Woody79_00I run Linux am I still a PC?Premium
|reply to Blackbird |
Re: Think layers of security is all that? Think again
Very good points Blackbird! The human behind the controls is the number one determining factor.
Just some food for thought, but I think "The Law of Diminishing Marginal Returns" is something that is overlooked by the layered security approach and its advocates.
I think its plausible that at some point we need to ask ourselves "at what points does adding additional security layers actually begin to generate negative returns"
As with all things, cpu cycles, power, etc are not free. So I do think how many and which layers a person uses should be taken into consideration along with the complexity each layer adds to the system. Exploits in security products such as the ones in the past with Trend, McAfee, Symantec, and others with their AV engine should also be considered.
I personally have moved to the following security model:
1. Whitelisting via Software Restriction Policies --- Administrator approval (A password only I know) is required to run any executable outside of the Windows or Program Files Directories that I haven't explicitly whitelisted...simply put they won't run. It has virually no overhead, takes about 20 minutes to set up, is easy to learn, and stops most potential problems.
2. EMET --- I use Enhanced Mitigation Expereince Toolkit to force all my programs to run under DEP, ASLR, and SEHOP, and other such program hardening rules. Requires no real overhead, its not too hard to setup, and just works.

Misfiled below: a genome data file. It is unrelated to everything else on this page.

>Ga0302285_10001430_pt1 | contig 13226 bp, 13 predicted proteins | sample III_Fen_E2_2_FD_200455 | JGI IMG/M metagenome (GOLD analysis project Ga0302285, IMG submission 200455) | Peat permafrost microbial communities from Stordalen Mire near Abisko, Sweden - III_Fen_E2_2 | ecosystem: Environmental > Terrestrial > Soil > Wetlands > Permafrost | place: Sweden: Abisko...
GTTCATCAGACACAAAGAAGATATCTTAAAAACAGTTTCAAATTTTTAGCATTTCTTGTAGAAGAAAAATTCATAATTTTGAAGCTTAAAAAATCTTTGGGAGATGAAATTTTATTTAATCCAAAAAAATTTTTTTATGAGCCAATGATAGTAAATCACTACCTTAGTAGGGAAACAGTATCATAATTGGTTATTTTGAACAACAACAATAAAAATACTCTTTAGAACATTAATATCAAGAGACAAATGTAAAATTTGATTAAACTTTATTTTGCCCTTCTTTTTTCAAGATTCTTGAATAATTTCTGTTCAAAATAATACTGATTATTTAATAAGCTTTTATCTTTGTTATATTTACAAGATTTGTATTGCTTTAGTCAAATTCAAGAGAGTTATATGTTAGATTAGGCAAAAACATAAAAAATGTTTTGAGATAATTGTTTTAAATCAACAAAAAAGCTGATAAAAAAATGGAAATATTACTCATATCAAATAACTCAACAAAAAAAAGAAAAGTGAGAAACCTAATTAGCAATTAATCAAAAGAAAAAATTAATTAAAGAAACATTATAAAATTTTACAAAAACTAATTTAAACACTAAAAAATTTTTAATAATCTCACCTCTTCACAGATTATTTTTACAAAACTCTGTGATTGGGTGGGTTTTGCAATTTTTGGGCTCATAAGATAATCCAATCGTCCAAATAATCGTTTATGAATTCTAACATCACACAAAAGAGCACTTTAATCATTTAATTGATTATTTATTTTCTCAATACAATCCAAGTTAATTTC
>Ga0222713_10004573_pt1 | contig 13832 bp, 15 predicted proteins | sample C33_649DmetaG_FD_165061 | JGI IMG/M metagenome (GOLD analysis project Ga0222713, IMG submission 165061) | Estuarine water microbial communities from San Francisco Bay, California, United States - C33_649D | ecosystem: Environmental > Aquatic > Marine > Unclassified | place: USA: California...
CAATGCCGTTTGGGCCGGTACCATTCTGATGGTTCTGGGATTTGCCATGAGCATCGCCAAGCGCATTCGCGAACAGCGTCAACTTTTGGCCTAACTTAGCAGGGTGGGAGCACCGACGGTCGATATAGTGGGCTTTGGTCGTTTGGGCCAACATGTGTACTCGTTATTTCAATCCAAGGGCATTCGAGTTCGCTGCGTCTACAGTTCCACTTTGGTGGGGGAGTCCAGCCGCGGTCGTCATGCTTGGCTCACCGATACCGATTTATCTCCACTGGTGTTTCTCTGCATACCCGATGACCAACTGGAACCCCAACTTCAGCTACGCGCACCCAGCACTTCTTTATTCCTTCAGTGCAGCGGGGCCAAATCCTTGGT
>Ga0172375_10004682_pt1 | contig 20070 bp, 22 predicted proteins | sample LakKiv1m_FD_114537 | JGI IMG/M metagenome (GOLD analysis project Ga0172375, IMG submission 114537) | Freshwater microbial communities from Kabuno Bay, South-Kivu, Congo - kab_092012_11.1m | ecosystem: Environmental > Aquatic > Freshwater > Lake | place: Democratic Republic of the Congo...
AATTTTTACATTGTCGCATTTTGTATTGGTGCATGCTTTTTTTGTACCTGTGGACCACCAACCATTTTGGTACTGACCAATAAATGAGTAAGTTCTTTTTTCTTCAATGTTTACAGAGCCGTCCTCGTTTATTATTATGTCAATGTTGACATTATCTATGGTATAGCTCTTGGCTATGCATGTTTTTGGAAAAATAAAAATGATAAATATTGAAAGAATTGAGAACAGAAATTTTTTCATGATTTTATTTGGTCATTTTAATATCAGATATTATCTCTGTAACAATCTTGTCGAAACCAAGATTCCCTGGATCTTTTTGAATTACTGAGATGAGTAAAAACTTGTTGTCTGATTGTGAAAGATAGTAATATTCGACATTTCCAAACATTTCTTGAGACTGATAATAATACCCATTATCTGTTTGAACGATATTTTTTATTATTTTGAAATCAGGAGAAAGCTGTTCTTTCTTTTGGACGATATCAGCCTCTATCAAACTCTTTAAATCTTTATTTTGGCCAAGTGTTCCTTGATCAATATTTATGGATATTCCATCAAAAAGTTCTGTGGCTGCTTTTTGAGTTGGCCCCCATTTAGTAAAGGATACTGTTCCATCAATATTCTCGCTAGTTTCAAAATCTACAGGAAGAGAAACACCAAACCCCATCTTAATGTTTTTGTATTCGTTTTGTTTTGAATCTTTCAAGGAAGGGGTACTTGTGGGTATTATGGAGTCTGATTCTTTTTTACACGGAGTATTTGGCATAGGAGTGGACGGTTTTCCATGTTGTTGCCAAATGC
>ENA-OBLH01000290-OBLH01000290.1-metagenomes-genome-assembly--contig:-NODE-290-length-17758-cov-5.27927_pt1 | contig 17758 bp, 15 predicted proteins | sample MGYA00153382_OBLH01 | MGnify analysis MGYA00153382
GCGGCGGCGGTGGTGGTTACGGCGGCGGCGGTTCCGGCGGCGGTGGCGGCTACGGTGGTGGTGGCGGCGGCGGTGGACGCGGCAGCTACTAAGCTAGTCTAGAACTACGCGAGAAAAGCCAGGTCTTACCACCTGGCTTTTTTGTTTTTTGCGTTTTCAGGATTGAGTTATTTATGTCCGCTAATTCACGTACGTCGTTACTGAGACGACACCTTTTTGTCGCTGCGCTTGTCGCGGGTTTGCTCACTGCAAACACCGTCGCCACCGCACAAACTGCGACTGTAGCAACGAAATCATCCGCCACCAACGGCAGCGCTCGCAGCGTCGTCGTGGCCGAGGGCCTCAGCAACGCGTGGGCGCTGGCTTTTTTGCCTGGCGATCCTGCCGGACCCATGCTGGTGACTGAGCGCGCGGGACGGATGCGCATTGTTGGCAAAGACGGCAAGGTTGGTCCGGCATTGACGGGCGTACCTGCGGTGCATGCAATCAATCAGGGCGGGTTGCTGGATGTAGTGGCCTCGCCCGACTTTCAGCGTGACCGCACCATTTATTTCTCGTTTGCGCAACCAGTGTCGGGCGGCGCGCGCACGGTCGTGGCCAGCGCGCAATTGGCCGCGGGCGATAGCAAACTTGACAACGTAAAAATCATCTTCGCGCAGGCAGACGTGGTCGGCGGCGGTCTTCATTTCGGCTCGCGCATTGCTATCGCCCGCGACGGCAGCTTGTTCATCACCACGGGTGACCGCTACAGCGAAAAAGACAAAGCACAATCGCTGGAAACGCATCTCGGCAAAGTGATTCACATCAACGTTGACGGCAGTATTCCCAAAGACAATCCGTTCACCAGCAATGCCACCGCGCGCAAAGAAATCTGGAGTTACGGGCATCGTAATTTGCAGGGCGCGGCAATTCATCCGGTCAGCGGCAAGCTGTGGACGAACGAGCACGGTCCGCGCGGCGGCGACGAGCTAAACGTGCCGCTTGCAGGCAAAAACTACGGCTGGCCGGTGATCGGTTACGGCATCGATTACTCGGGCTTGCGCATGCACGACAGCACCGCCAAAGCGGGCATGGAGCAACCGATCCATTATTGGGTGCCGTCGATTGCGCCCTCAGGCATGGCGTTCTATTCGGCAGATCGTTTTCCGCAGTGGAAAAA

3. I run 1 real time security product...in this case Vipre because it was cheap. It works, has built in firewall, does its job, which is not really much considering i practice safe hex and nothing seems to get past 1 or 2....especially since all non-whitelisted executables require admin approval with a password to even execute.
4. I scan with Malwarebytes once a week. It never finds anything.
I feel in terms of The Law of Diminishing Marginal Returns...this is the best setup for "me". As adding any other layers would not yield enough of a security benefits for the costs in time, and hardware to be worth it which would make the returns on the investment dwindle down too far towards the negative side of the scale for my likings...not enough benefit for resources expended both real in human and hardware.
Again everyone's needs and system requirements are different. I doubt anyone is going to have the same set up if they think out and design their own plan.
I do think it is prudent to protect yourself in the best and most efficient manner possible. That is going to be different for everyone of course. However, I also believe with layers it can be overdone and using too much results in too little.
I think this type of efficiency is a conversation worth having among professional like all of us fine folks who frequent these forums. I also think whitelisting is something more home users should learn and take advantage of.